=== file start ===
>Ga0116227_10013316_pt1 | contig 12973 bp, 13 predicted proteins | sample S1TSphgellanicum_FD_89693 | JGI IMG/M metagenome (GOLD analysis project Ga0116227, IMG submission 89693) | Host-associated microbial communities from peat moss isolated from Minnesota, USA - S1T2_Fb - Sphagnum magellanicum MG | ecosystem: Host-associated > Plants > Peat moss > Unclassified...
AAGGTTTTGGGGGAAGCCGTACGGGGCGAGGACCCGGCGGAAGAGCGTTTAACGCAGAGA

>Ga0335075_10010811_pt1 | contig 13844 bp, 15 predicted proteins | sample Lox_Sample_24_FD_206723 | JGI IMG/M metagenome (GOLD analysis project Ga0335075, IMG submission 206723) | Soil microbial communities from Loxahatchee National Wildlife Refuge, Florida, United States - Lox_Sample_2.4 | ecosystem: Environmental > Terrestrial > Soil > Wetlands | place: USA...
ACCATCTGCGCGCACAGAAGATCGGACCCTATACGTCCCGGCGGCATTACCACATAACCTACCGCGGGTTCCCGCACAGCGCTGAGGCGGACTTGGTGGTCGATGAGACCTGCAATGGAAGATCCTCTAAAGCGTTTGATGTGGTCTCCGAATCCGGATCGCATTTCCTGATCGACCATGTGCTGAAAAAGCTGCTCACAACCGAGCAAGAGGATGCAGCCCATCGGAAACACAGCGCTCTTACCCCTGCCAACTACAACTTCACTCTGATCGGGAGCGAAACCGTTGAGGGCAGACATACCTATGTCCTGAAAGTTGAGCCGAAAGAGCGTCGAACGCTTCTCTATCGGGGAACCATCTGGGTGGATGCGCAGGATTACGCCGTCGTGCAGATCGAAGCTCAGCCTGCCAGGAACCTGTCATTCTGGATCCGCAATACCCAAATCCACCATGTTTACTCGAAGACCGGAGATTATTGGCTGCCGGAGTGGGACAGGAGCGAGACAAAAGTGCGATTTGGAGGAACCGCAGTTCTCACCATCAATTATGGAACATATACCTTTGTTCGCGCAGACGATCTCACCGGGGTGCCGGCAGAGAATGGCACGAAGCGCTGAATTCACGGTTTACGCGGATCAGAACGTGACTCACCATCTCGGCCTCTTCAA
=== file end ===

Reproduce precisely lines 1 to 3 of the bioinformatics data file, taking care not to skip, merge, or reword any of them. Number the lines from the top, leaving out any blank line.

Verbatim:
>Ga0116227_10013316_pt1 | contig 12973 bp, 13 predicted proteins | sample S1TSphgellanicum_FD_89693 | JGI IMG/M metagenome (GOLD analysis project Ga0116227, IMG submission 89693) | Host-associated microbial communities from peat moss isolated from Minnesota, USA - S1T2_Fb - Sphagnum magellanicum MG | ecosystem: Host-associated > Plants > Peat moss > Unclassified...
AAGGTTTTGGGGGAAGCCGTACGGGGCGAGGACCCGGCGGAAGAGCGTTTAACGCAGAGA

>Ga0335075_10010811_pt1 | contig 13844 bp, 15 predicted proteins | sample Lox_Sample_24_FD_206723 | JGI IMG/M metagenome (GOLD analysis project Ga0335075, IMG submission 206723) | Soil microbial communities from Loxahatchee National Wildlife Refuge, Florida, United States - Lox_Sample_2.4 | ecosystem: Environmental > Terrestrial > Soil > Wetlands | place: USA...